The Lion Report: So Why Isn’t it Mac OS X Lion?

July 22nd, 2011

There’s a quiet branding change in Apple’s promotion of Lion. While the press releases and even the new About This Mac window still refer to 10.7 as Mac OS X, Apple begun to move towards the OS X label instead; yes, without the word Mac. Compare that to the way the iPhone OS became iOS as different devices used that OS.

For now, OS X is still strictly for Macs. Unless Apple, after 27 years, opts for a different name for their personal computers, I suppose Mac will still be used to identify the hardware. But you wonder whether OS X is just market speak, or heralds an effort from Apple to build new generations of computing devices that will use the same operating system, but won’t, strictly speaking, be Macs.

Of course, you can say that the iPad, with the iOS, is also a form of personal computer. Indeed, when you combine iPad and Mac sales, Apple becomes a top-tier PC maker around the world. But Mac sales alone were sufficient for Apple to grab the number three slot in the U.S. this past quarter.

Beyond this branding exercise, it appears Apple is serving two masters with Lion. First is the iOS customer who owns an iPad, an iPhone, an iPod touch, or some combination of the three, and is using a Mac for the very first time. By incorporating common interface elements in both the iOS and OS X, the learning curve is reduced.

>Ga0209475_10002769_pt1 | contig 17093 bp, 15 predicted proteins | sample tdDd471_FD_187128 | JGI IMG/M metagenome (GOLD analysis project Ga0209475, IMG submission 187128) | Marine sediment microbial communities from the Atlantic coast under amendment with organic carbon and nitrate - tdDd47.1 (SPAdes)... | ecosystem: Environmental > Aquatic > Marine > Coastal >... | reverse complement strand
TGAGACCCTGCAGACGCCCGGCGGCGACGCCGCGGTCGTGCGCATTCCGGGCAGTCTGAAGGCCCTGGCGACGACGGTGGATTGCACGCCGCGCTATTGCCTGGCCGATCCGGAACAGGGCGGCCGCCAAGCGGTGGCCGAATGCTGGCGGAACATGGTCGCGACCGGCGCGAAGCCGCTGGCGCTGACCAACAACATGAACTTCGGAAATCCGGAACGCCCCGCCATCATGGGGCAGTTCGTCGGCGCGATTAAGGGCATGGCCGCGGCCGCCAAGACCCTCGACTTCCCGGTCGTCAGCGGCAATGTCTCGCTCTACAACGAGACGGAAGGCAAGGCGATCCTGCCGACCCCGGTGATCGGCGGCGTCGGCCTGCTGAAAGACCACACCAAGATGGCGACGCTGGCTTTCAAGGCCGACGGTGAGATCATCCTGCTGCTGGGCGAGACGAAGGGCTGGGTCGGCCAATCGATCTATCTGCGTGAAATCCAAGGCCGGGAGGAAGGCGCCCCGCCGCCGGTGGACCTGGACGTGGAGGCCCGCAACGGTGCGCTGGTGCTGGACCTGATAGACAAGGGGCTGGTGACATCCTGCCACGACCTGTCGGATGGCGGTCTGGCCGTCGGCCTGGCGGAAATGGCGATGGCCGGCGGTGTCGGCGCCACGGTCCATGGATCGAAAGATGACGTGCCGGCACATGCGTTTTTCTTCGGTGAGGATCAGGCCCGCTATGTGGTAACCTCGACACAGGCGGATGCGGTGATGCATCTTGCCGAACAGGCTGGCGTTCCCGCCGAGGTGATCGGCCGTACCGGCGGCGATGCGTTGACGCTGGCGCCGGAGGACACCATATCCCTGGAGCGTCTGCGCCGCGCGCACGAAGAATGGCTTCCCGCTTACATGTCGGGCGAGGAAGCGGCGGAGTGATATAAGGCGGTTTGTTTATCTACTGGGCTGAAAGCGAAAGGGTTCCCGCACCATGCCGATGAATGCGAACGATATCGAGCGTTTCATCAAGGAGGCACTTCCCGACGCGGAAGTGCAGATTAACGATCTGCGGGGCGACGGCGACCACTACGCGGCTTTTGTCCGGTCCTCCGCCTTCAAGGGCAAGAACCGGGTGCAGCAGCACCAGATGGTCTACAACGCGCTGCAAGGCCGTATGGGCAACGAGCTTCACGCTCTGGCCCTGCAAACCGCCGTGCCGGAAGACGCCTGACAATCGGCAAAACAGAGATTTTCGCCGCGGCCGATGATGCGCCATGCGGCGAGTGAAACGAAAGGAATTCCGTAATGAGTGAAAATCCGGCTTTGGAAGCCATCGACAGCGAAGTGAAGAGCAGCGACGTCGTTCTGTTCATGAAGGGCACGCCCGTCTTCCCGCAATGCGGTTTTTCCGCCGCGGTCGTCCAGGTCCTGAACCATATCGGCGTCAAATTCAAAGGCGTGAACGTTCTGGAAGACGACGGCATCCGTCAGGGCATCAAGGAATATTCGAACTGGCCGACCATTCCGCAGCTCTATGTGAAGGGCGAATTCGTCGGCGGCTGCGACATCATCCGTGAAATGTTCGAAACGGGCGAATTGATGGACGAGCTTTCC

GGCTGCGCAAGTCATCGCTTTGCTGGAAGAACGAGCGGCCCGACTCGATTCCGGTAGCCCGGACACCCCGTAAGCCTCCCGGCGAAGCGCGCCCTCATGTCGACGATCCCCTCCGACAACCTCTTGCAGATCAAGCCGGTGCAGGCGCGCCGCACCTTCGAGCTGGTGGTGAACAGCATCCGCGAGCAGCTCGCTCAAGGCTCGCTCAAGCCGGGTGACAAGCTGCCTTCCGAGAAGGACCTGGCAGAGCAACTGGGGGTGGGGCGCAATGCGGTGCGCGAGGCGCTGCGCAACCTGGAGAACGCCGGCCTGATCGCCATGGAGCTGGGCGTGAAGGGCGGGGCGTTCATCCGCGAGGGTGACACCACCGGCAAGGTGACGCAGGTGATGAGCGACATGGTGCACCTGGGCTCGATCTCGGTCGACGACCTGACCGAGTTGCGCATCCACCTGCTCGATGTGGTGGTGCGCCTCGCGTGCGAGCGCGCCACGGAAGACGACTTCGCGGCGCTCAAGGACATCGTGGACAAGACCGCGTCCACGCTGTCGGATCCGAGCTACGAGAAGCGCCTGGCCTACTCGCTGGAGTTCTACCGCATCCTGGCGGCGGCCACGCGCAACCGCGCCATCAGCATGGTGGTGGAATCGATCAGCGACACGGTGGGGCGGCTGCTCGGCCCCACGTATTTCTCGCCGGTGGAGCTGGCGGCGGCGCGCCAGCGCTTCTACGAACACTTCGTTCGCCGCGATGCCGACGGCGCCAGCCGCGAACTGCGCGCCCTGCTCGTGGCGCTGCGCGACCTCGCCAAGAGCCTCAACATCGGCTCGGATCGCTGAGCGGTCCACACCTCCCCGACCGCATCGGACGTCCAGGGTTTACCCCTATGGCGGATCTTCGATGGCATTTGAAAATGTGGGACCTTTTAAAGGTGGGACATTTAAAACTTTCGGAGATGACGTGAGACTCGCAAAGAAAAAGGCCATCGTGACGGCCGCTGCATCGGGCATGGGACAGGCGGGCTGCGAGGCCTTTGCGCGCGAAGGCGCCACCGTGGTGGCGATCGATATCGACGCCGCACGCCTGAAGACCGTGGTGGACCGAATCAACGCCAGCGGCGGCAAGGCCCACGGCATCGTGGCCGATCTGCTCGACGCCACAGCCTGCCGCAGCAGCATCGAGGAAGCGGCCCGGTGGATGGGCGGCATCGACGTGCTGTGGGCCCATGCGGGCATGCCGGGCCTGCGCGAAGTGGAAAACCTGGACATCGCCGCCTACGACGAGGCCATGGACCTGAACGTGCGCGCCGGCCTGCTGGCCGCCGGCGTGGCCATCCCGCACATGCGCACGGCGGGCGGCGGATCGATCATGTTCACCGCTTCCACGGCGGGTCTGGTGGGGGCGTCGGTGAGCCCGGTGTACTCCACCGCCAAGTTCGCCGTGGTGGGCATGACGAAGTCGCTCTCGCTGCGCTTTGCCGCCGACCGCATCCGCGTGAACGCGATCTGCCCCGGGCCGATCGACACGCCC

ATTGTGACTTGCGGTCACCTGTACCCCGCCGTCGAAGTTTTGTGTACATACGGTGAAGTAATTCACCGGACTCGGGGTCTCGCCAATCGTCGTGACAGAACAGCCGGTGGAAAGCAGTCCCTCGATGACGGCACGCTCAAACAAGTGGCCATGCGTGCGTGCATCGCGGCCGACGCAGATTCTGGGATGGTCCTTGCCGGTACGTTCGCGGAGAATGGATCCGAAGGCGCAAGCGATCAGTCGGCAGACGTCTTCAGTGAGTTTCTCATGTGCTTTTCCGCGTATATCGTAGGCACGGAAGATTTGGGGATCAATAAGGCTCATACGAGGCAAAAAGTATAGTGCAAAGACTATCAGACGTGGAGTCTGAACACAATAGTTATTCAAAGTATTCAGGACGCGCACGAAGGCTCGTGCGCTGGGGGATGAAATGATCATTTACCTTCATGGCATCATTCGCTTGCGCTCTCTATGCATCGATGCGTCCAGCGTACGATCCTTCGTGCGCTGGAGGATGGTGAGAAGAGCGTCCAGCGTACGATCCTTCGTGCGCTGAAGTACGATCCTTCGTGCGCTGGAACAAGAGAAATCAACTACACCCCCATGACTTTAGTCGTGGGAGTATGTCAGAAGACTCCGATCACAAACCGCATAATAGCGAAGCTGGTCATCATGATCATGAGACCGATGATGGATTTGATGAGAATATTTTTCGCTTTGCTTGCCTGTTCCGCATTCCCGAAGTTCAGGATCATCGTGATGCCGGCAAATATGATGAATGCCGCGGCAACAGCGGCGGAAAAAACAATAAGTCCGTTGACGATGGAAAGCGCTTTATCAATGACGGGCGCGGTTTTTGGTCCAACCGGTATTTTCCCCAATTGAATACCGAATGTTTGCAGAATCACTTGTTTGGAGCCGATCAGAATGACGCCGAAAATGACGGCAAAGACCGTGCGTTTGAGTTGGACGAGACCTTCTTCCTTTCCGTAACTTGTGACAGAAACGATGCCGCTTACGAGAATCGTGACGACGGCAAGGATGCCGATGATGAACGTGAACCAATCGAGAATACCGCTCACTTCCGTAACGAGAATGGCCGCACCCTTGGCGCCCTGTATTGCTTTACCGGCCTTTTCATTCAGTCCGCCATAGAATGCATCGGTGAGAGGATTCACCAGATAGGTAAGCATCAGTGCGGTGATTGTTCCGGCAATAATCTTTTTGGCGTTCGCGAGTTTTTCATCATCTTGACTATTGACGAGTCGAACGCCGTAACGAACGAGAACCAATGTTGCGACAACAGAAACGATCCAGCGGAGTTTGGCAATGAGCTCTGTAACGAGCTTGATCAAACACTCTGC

You assume, though, that most of these customers are still using Windows, and what Apple has done, in part, increases the learning curve for them if they switch to the Mac. This is particularly true with the default scrollbar setting that reverses the usual direction. On the other hand, being able to resize a window from all corners is just what the Windows user has always done; ditto for full-screen document windows, now, in somewhat different form, part of OS X.

Apple is certainly making a greater effort than ever to help the Windows user bring their stuff over to a new Mac with as little pain as possible. Consider the latest Migration Assistant. According to Apple: “With OS X Lion, you can migrate all the information from your old PC to your new Mac. Lion automatically transfers your home directory folders (music, pictures, desktop, documents, and downloads), browser bookmarks, and user settings, including localization, locale, and customized desktop picture. Lion also transfers your contacts, calendars, and email accounts (Outlook and Windows Live Mail) and puts them in the appropriate applications.”

In all fairness to the Windows fans in our audience, I realize some of you may have customized your files and folders in a way that isn’t transparent to Migration Assistant, or perhaps you’re using an email app that isn’t made by Microsoft. I would think, though, that most of you will find Apple’s method of copying your stuff over to be quite efficient. But, of course, we’ll know better when there’s more feedback on what happens in the real world.